Once upon a time, a friend of mine lost her job. It was a good job, and by any measure she was good at it. It wasn’t a difficult job - but then, like all jobs, the difficulties aren’t apparent until you have to cope with them yourself. Only by walking do we discover if the shoe fits.
Her challenges were those of time management. By putting in more hours and upping her work-rate, she masked her problems but did not remedy them. Just as when milk is poured unceasingly into a cup, eventually, inevitably, it must overflow.
And so there came the point when my friend could do no more.
She had three options. Continuing the analogy, the first was to enlarge the cup. But the cup size was fixed. It couldn’t be done. The second was to reduce the flow of milk. That proved not to be fixed but steadily increasing, and could neither be slowed nor stopped. No luck there.
The third option was to acquire another cup - not as large as the original, but large enough to capture the excess. That would keep the process running, at least temporarily. It could be done, but she had no power to authorize the purchase.
And that’s when she made her fatal error. She reached out for help.
Her situation required understanding, an open mind, an ear sensitive to the issues at hand and feet willing to take steps to deal with them. In short, she needed trust.
She found none. Instead, she found abuse.
And thus, just as the spillage from an overfilled cup will stream in rivulets down the cupboards to the floor, we stream into the subject of this rant. When the wrong people are in charge, things can change for the worse very easily.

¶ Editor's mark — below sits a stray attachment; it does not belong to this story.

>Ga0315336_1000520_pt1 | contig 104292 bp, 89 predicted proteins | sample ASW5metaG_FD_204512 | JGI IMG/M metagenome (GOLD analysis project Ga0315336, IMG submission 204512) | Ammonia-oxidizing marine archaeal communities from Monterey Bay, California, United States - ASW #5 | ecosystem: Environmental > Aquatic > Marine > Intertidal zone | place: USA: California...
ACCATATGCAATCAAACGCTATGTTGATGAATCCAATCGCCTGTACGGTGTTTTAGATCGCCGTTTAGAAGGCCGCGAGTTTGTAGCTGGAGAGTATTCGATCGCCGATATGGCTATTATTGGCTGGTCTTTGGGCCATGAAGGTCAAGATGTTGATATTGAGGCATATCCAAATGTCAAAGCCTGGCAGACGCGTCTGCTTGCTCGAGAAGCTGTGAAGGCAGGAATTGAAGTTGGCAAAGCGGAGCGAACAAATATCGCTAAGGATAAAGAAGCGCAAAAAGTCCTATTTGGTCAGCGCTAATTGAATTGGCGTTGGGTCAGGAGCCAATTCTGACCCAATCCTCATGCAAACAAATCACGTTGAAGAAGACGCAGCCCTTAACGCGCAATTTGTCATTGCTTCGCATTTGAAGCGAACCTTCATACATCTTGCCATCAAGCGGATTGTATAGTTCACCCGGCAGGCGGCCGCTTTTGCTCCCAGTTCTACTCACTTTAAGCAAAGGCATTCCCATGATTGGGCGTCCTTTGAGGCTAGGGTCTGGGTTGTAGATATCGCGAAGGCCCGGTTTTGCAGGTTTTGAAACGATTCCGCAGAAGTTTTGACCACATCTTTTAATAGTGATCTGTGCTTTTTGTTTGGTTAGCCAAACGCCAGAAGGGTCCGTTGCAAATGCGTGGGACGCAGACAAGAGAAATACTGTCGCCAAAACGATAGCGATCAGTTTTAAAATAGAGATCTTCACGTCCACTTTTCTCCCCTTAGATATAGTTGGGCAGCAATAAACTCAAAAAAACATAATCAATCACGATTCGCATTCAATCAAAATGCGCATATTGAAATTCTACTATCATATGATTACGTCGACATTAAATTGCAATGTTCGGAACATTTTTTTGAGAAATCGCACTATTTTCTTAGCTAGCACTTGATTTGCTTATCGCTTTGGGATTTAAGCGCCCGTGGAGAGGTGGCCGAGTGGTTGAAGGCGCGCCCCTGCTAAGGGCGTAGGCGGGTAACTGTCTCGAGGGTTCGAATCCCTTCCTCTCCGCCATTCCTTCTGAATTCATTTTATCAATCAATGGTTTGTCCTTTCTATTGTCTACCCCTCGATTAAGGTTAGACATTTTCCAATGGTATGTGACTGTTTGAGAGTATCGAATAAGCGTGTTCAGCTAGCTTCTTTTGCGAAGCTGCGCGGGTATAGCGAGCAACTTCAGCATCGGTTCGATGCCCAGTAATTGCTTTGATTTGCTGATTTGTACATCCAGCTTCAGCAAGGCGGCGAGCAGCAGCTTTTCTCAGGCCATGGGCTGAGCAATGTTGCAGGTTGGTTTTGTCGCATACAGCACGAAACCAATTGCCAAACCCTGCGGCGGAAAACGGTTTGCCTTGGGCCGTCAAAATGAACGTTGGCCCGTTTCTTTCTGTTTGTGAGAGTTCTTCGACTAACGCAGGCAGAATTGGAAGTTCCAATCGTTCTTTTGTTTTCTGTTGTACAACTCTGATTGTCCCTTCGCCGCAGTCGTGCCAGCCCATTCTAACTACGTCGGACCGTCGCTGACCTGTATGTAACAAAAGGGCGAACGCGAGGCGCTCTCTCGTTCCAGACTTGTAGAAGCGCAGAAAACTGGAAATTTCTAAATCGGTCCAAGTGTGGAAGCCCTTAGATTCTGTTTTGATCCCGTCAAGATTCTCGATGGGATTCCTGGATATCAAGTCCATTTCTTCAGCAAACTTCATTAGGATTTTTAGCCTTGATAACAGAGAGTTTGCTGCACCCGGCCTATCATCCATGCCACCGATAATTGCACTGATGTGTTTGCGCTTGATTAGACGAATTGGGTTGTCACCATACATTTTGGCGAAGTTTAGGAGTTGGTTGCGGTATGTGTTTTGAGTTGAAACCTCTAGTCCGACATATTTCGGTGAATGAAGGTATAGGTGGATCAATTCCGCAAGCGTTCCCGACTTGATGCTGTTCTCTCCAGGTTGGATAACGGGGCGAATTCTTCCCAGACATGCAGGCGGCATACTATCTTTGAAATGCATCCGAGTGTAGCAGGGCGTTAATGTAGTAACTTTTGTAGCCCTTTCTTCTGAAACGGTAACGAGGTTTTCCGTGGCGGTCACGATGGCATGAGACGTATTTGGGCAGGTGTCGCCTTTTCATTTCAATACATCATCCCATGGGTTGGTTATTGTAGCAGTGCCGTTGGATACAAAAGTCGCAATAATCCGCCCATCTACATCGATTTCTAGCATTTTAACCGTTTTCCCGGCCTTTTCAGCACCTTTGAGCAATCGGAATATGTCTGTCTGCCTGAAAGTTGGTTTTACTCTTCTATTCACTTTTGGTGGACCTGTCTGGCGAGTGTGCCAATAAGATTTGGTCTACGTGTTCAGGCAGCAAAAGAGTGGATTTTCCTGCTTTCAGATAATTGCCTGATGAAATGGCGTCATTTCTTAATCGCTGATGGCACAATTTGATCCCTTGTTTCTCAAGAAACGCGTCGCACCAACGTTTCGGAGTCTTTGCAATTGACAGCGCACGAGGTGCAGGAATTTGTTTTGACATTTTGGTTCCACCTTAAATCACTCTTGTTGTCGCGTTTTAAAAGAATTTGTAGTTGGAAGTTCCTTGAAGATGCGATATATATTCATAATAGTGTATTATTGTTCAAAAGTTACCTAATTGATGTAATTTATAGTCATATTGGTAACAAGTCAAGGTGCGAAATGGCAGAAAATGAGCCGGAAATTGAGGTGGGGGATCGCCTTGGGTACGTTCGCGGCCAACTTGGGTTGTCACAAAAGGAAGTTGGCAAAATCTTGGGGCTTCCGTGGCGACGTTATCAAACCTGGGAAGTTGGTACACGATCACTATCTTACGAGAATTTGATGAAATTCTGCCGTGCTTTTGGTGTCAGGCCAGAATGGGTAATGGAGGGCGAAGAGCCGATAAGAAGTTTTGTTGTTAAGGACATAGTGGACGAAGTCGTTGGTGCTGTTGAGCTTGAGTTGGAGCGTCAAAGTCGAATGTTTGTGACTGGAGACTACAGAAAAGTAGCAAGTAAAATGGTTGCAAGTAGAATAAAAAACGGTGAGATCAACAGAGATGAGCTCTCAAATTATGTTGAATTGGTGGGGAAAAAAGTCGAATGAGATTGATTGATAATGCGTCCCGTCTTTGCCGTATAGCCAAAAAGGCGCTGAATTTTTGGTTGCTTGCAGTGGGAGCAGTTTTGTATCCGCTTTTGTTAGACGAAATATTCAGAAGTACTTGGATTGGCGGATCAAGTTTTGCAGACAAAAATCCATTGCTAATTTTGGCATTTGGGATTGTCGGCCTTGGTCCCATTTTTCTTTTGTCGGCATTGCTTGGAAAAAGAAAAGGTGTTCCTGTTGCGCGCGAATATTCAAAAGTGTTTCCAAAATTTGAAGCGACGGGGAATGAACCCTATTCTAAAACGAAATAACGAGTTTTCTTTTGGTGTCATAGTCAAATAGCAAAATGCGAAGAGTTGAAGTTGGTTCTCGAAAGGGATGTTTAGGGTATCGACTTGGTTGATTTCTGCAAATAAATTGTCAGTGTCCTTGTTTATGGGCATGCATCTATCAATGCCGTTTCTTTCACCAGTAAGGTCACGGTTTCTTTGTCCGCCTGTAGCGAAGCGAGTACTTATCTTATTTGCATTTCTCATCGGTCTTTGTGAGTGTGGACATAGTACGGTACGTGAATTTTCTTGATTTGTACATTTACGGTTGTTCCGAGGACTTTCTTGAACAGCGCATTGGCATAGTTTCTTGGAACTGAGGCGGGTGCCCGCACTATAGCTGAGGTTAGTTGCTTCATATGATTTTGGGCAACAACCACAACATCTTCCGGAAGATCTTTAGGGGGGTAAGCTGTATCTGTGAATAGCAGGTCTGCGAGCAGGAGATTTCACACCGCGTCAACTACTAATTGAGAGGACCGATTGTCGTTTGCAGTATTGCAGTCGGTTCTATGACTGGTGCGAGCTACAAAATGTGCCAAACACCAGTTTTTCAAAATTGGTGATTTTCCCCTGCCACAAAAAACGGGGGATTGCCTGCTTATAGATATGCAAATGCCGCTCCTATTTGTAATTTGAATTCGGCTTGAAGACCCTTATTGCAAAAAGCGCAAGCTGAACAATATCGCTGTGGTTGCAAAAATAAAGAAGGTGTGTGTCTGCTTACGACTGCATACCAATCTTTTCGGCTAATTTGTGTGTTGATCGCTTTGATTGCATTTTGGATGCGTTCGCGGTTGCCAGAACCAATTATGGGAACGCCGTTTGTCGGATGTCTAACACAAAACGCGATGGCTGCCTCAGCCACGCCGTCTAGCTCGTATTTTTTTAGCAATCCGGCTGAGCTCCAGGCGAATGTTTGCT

Such a state of affairs has descended upon the UK. The Tory government has announced plans to cut subsidies for small-scale renewable energy projects. This comes hot on the heels of cuts to large-scale renewable energy projects, announced back in January.
Small-scale projects are those which can be installed on twenty-five acres or less, supplying enough electricity to power about one thousand five hundred homes. They are perfect for smallholdings with unproductive soils.
They are easy on the eye, they don’t poison rivers or dirty the air, and they are healthy places to work. Significantly, they don’t cave in, trapping fathers, sons and brothers underground to await suffocation or starvation.
Not every government is taking the same backward steps. Just look at the Emirates: with GDP from non-oil sectors growing six percent to two hundred and seventy billion in just one quarter, the leaders of the UAE are taking responsibility for the future, preparing for a lower-carbon economy.
They acknowledge both environmental and economic problems, and projects such as Masdar, Mohammed bin Rashid Al Maktoum Solar Park and the Barakah Nuclear Power Plant demonstrate they are prepared to act to solve them.
Perhaps only emerging economies are nimble enough to pull off moves like these, going several directions at once like a newborn calf as they find their feet, building up infrastructure without having to run the gauntlet of vested interests who prey on the vulnerable.
The Captains of Carbon are at it again. Faced with a challenge, they know but one response. Lash out. Choke that baby while it’s still small enough to kill. It’s a shame they can’t see past their fairy-floss egos and learn to love the thing.
But what am I talking about? There’s no telling them how to run their business…